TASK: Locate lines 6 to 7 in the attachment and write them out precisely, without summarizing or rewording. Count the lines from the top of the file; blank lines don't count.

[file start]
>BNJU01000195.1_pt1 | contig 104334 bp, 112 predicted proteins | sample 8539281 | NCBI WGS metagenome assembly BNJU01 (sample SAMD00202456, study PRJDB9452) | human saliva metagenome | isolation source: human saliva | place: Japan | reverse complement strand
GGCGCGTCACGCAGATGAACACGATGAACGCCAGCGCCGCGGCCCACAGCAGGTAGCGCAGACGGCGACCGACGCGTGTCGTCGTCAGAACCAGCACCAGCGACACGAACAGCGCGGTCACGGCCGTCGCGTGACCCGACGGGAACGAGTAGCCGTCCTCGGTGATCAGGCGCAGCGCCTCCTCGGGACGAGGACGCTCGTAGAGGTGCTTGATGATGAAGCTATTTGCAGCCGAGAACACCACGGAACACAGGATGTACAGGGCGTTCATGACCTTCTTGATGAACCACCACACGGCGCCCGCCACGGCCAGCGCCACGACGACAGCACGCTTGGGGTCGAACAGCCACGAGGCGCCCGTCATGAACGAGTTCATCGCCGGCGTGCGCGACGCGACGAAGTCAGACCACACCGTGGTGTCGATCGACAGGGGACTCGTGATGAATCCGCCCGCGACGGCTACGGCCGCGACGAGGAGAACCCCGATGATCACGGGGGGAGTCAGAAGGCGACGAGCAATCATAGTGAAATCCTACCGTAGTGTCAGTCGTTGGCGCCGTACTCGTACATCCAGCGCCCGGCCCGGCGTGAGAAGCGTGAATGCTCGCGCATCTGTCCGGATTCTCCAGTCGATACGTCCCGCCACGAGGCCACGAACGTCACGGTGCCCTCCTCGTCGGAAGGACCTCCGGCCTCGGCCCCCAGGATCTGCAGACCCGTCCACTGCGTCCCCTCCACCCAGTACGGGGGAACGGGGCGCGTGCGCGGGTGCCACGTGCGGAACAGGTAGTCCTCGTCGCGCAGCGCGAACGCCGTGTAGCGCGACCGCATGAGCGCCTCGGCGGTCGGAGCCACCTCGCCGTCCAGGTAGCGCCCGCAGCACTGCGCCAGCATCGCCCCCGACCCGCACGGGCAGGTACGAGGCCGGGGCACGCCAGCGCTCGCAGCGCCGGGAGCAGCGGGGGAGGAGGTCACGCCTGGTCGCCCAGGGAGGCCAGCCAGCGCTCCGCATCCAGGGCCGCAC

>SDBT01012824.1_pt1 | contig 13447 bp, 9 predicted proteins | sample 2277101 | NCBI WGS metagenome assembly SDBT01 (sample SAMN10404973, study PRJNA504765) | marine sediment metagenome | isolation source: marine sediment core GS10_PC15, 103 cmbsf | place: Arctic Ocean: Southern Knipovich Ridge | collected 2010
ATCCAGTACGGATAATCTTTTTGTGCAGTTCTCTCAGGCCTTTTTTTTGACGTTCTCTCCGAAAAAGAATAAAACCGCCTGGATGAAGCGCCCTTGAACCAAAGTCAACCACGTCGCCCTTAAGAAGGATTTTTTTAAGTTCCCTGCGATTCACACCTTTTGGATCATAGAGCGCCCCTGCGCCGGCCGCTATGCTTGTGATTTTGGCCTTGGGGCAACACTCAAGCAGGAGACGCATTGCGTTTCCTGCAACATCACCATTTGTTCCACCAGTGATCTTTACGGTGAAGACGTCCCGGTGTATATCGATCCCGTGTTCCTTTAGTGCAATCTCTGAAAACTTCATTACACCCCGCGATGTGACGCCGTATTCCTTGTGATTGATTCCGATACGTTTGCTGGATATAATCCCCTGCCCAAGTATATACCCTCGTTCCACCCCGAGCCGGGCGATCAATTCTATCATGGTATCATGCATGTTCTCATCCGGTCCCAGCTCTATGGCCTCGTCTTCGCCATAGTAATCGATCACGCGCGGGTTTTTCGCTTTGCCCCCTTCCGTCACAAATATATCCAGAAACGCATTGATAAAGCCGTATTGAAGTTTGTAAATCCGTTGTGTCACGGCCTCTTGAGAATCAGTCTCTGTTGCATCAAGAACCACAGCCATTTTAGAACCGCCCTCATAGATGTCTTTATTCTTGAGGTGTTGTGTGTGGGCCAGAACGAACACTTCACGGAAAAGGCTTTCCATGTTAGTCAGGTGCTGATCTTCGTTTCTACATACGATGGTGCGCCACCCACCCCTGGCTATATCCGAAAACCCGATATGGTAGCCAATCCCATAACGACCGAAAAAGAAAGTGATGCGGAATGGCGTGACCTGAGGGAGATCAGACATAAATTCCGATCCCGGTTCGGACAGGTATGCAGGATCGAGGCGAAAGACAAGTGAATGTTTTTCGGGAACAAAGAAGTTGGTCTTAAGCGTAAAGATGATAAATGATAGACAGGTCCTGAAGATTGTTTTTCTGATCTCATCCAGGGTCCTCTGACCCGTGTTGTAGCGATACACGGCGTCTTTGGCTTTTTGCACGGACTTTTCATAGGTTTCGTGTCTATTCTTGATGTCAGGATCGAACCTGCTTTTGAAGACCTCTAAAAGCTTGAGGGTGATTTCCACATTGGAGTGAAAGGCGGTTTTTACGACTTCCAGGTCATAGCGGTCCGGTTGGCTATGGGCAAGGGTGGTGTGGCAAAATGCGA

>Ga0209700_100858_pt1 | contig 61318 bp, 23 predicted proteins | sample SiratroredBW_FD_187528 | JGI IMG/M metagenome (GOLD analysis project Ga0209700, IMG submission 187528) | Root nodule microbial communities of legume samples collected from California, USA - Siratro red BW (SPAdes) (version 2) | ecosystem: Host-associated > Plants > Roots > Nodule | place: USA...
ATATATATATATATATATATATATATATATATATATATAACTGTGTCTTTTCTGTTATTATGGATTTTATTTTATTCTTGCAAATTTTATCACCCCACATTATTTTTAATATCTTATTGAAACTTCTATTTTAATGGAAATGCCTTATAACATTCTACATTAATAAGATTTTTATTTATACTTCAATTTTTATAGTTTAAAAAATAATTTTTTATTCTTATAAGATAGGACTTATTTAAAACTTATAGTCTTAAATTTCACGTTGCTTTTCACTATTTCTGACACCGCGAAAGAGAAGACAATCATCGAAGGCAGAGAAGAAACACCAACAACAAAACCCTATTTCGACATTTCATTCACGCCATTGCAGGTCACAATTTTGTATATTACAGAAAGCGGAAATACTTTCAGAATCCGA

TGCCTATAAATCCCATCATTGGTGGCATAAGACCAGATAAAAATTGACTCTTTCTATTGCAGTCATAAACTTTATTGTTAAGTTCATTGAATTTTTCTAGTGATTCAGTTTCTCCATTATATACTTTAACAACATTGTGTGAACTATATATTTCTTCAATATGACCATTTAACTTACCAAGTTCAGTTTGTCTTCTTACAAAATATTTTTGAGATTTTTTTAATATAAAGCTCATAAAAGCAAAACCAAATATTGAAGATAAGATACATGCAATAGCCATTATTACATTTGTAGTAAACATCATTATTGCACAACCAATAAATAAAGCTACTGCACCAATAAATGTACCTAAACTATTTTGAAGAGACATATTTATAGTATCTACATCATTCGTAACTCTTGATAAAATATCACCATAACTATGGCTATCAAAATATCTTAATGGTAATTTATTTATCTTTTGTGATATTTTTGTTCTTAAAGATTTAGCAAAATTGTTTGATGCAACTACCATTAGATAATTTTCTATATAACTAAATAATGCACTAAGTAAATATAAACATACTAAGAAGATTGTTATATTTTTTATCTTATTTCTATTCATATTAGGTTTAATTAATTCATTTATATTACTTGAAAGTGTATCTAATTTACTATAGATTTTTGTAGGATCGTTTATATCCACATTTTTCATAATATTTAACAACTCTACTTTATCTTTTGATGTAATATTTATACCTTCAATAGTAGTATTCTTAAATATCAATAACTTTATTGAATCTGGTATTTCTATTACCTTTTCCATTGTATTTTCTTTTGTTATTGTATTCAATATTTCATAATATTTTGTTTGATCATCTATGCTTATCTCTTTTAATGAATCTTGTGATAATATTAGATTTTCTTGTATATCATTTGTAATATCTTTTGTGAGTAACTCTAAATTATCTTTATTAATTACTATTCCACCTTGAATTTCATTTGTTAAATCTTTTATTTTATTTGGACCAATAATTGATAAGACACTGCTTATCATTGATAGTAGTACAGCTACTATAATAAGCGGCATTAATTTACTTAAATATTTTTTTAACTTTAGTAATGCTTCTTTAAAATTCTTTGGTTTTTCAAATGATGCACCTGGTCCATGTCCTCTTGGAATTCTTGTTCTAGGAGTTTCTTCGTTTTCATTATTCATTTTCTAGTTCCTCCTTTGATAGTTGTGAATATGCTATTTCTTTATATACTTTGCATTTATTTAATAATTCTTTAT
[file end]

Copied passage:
ATATATATATATATATATATATATATATATATATATATAACTGTGTCTTTTCTGTTATTATGGATTTTATTTTATTCTTGCAAATTTTATCACCCCACATTATTTTTAATATCTTATTGAAACTTCTATTTTAATGGAAATGCCTTATAACATTCTACATTAATAAGATTTTTATTTATACTTCAATTTTTATAGTTTAAAAAATAATTTTTTATTCTTATAAGATAGGACTTATTTAAAACTTATAGTCTTAAATTTCACGTTGCTTTTCACTATTTCTGACACCGCGAAAGAGAAGACAATCATCGAAGGCAGAGAAGAAACACCAACAACAAAACCCTATTTCGACATTTCATTCACGCCATTGCAGGTCACAATTTTGTATATTACAGAAAGCGGAAATACTTTCAGAATCCGA

TGCCTATAAATCCCATCATTGGTGGCATAAGACCAGATAAAAATTGACTCTTTCTATTGCAGTCATAAACTTTATTGTTAAGTTCATTGAATTTTTCTAGTGATTCAGTTTCTCCATTATATACTTTAACAACATTGTGTGAACTATATATTTCTTCAATATGACCATTTAACTTACCAAGTTCAGTTTGTCTTCTTACAAAATATTTTTGAGATTTTTTTAATATAAAGCTCATAAAAGCAAAACCAAATATTGAAGATAAGATACATGCAATAGCCATTATTACATTTGTAGTAAACATCATTATTGCACAACCAATAAATAAAGCTACTGCACCAATAAATGTACCTAAACTATTTTGAAGAGACATATTTATAGTATCTACATCATTCGTAACTCTTGATAAAATATCACCATAACTATGGCTATCAAAATATCTTAATGGTAATTTATTTATCTTTTGTGATATTTTTGTTCTTAAAGATTTAGCAAAATTGTTTGATGCAACTACCATTAGATAATTTTCTATATAACTAAATAATGCACTAAGTAAATATAAACATACTAAGAAGATTGTTATATTTTTTATCTTATTTCTATTCATATTAGGTTTAATTAATTCATTTATATTACTTGAAAGTGTATCTAATTTACTATAGATTTTTGTAGGATCGTTTATATCCACATTTTTCATAATATTTAACAACTCTACTTTATCTTTTGATGTAATATTTATACCTTCAATAGTAGTATTCTTAAATATCAATAACTTTATTGAATCTGGTATTTCTATTACCTTTTCCATTGTATTTTCTTTTGTTATTGTATTCAATATTTCATAATATTTTGTTTGATCATCTATGCTTATCTCTTTTAATGAATCTTGTGATAATATTAGATTTTCTTGTATATCATTTGTAATATCTTTTGTGAGTAACTCTAAATTATCTTTATTAATTACTATTCCACCTTGAATTTCATTTGTTAAATCTTTTATTTTATTTGGACCAATAATTGATAAGACACTGCTTATCATTGATAGTAGTACAGCTACTATAATAAGCGGCATTAATTTACTTAAATATTTTTTTAACTTTAGTAATGCTTCTTTAAAATTCTTTGGTTTTTCAAATGATGCACCTGGTCCATGTCCTCTTGGAATTCTTGTTCTAGGAGTTTCTTCGTTTTCATTATTCATTTTCTAGTTCCTCCTTTGATAGTTGTGAATATGCTATTTCTTTATATACTTTGCATTTATTTAATAATTCTTTAT